China, Southeast Asia: Tributary acts.
Also: Also, Australia, Antarctica, Ukraine, Russia and democratic backsliding.
CHINA. SOUTHEAST ASIA. Tributary acts.
Beijing has a freer hand to reclaim its backyard.
Diplomats from China and ASEAN renewed vows this week to agree a South China Sea 'code of conduct' by 2026. Japan's prime minister visited Manila on Friday following weeks of further tensions between China and the Philippines.
INTELLIGENCE. Beijing aims to tie members of the Association of Southeast Asian Nations – five of whom claim overlapping waters in the South China Sea – in endless talks as it builds its presence on a series of remote atolls. With support from Washington and Tokyo, Manila under President Ferdinand Marcos Jr has pushed back, but larger economies – notably Indonesia, Thailand, and Malaysia – see Chinese trade and investment as too lucrative to risk.
FOR BUSINESS. As China and the US goad each other in Taiwan, real near misses are occurring in Southeast Asia. As China’s economy recovers and its factories expand to the region (partly to avoid US barriers), Beijing won’t risk a new geopolitical front, but likewise it is freer to assert dominance while Washington is disengaged. Last week, a group of senators wrote to the White House to oppose a critical mineral free trade agreement proposed by Jakarta.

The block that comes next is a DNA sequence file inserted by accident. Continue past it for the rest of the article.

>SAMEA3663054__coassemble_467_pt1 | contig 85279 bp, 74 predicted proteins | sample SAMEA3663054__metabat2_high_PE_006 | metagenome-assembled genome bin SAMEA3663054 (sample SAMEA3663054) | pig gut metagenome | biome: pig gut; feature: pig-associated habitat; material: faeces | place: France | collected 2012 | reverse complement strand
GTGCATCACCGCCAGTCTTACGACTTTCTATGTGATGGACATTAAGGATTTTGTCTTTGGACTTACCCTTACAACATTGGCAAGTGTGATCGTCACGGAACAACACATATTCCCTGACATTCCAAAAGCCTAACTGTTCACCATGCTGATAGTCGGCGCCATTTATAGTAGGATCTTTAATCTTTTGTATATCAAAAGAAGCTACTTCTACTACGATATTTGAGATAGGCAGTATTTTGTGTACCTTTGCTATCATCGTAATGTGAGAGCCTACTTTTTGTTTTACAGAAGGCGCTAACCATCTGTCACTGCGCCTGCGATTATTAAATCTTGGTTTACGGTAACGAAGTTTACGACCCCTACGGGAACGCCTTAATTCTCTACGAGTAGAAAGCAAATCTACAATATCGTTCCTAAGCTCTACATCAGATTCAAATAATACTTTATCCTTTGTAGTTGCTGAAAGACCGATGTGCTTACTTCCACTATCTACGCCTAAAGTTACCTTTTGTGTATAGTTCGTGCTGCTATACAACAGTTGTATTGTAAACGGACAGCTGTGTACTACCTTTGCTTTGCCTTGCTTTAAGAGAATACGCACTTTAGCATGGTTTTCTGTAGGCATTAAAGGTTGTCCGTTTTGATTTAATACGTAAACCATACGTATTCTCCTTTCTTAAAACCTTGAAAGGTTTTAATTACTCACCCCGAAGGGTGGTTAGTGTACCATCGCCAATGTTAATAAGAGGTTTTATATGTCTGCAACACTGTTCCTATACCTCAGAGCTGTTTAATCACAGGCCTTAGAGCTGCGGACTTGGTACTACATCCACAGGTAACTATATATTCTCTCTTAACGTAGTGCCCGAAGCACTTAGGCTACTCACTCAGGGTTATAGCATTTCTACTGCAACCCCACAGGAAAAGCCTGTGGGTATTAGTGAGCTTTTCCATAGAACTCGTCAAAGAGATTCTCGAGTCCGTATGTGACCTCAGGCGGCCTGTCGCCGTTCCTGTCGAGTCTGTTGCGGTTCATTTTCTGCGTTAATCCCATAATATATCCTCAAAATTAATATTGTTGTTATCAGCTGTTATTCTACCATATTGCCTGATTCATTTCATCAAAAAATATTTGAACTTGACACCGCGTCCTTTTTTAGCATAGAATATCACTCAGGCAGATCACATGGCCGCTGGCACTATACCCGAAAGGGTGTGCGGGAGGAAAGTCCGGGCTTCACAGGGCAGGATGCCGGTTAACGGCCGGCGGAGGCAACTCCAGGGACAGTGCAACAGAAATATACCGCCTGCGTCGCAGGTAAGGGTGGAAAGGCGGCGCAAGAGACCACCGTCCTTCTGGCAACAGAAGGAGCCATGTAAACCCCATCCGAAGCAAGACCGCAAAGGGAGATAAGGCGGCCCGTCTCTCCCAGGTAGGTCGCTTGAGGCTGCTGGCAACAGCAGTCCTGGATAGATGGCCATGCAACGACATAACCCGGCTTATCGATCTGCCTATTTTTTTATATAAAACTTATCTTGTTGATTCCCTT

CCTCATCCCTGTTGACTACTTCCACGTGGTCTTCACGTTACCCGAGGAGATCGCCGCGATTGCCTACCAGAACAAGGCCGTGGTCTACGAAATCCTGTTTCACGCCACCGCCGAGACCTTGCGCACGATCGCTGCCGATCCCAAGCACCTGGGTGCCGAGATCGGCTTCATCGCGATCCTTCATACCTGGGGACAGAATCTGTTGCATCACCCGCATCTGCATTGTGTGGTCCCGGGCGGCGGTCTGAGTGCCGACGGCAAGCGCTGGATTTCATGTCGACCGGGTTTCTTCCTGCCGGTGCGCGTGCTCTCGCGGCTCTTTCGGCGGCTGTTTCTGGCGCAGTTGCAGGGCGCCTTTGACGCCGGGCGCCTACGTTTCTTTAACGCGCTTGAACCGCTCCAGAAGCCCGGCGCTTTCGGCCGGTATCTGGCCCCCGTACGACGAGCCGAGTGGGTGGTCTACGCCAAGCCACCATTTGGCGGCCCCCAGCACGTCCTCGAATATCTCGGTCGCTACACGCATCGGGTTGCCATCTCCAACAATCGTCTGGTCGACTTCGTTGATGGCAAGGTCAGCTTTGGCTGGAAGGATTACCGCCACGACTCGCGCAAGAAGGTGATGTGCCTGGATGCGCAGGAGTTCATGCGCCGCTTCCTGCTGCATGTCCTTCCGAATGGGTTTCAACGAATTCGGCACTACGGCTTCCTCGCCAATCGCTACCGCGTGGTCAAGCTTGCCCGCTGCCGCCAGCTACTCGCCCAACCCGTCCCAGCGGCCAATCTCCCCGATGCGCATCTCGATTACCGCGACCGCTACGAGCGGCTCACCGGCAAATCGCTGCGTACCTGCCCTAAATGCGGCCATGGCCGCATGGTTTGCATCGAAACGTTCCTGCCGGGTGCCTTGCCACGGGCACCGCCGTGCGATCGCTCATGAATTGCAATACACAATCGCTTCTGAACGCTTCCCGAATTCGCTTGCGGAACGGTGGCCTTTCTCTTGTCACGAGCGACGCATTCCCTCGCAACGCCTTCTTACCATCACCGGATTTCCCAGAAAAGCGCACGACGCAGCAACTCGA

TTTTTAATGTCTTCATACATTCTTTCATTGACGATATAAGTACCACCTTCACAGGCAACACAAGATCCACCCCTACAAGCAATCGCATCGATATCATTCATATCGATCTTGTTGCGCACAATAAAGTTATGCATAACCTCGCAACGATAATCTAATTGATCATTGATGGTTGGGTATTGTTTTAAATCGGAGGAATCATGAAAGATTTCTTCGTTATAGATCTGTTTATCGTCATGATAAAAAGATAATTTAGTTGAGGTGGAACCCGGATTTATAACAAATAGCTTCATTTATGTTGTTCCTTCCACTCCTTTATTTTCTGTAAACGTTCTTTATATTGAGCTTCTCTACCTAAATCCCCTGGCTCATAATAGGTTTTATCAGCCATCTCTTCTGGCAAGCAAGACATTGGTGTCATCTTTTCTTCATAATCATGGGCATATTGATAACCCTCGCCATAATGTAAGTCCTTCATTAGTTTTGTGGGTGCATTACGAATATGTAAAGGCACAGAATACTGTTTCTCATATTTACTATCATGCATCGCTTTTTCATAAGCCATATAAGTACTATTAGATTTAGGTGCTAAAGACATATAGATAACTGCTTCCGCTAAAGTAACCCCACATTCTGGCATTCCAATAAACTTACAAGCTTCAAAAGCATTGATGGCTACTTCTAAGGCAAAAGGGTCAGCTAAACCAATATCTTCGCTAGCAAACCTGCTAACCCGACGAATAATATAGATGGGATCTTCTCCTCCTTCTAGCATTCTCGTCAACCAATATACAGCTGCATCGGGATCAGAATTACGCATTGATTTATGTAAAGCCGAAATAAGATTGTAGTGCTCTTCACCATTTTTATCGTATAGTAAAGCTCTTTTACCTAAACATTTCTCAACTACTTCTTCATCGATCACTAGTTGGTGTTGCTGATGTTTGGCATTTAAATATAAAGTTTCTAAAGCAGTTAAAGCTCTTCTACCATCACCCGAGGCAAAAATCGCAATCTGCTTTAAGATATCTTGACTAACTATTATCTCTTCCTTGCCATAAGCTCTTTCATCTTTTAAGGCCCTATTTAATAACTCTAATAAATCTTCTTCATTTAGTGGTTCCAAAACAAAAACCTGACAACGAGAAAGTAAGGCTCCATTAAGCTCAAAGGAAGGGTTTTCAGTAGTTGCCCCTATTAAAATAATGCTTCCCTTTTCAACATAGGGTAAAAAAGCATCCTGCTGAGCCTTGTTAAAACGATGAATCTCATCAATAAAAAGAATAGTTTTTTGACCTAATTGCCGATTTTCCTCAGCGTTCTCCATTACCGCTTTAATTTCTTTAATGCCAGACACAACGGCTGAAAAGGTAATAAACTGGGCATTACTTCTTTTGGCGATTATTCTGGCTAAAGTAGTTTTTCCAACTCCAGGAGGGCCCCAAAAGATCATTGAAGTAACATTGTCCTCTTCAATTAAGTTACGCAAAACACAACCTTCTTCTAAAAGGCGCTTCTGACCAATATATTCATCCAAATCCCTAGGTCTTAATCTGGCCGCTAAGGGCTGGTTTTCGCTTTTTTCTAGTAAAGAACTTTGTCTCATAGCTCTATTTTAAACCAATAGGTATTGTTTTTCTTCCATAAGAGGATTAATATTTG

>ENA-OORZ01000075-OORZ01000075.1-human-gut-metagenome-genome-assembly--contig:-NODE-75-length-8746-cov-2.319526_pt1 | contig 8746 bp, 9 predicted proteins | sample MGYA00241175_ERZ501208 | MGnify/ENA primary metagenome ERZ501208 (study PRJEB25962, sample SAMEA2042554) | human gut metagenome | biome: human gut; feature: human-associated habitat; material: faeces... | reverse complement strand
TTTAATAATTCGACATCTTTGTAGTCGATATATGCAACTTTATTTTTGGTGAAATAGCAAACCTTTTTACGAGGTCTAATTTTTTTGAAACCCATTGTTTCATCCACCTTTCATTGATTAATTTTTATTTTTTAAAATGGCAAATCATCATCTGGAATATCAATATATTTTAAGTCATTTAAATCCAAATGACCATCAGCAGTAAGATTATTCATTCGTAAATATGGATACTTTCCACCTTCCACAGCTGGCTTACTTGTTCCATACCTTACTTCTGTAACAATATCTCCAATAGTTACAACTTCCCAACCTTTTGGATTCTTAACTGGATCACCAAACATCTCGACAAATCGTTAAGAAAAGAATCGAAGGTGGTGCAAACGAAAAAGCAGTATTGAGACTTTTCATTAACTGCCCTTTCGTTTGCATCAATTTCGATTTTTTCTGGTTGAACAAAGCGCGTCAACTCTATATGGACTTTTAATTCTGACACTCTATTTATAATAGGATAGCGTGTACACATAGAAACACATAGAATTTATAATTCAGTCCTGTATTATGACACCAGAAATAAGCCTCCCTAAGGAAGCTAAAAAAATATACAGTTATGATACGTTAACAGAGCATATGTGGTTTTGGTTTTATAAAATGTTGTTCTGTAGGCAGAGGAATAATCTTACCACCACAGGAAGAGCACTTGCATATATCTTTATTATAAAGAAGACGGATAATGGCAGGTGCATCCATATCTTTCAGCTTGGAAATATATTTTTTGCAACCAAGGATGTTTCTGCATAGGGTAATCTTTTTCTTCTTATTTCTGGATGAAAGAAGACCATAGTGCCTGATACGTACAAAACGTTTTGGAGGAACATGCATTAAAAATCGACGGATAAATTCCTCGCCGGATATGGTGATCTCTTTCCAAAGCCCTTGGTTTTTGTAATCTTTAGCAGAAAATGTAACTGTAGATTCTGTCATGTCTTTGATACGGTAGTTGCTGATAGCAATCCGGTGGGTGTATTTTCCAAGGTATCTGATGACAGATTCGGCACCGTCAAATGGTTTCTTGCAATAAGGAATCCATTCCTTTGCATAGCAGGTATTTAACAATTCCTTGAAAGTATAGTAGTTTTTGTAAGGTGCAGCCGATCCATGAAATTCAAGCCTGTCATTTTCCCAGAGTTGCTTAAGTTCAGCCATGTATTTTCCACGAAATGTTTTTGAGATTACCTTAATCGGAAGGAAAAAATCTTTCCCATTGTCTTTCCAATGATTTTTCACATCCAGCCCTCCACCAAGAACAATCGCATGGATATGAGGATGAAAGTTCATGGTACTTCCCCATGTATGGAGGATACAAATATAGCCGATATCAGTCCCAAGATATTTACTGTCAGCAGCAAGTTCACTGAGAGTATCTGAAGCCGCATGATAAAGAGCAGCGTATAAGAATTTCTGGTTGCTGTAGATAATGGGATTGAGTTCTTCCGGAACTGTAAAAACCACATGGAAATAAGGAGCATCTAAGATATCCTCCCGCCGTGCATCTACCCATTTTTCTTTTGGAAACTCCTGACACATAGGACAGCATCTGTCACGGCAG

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CHINA. AUSTRALIA. Xi’ll be right.
Canberra shows the path and perils of rapprochement.
Prime Minister Anthony Albanese prepared on Friday to visit Beijing after a seven-year freeze in relations. The White House on Tuesday said Joe Biden would meet Xi Jinping in San Francisco later this month. Beijing declined to confirm.
INTELLIGENCE. As Canada, Lithuania and Britain had been punished previously, Australia had been put in China’s doghouse as a warning to the US and others, though matters weren’t helped by the tone of Canberra’s previous government. With a new administration, Australia can reset ties without losing face, but it will be limited in how far it goes lest it upset the advances concurrently secured with the US, particularly a deal on nuclear-powered submarines.
FOR BUSINESS. Australians are famously laid-back, and no middle power wants to be forced to choose sides, but after being admitted to Washington’s sanctum sanctorum, any reset with Beijing could be viewed as betrayal; particularly among pro-Trump Republicans in Congress after Albanese was just hosted to a US State Dinner. To balance its trade and security interests, Canberra will need a deftness not always seen during its ructions with Beijing.
With the brevity of a media digest, but the depth of an intelligence assessment, Daily Assessment goes beyond the news to outline the implications.
CHINA. ANTARCTICA. Polar front.
Beijing makes new investments in the south.
A 460-member scientific expedition left Shanghai on Wednesday to establish China's fifth Antarctic station and undertake research. Scientists last month said the melting of West Antarctica’s ice shelves was now unavoidable.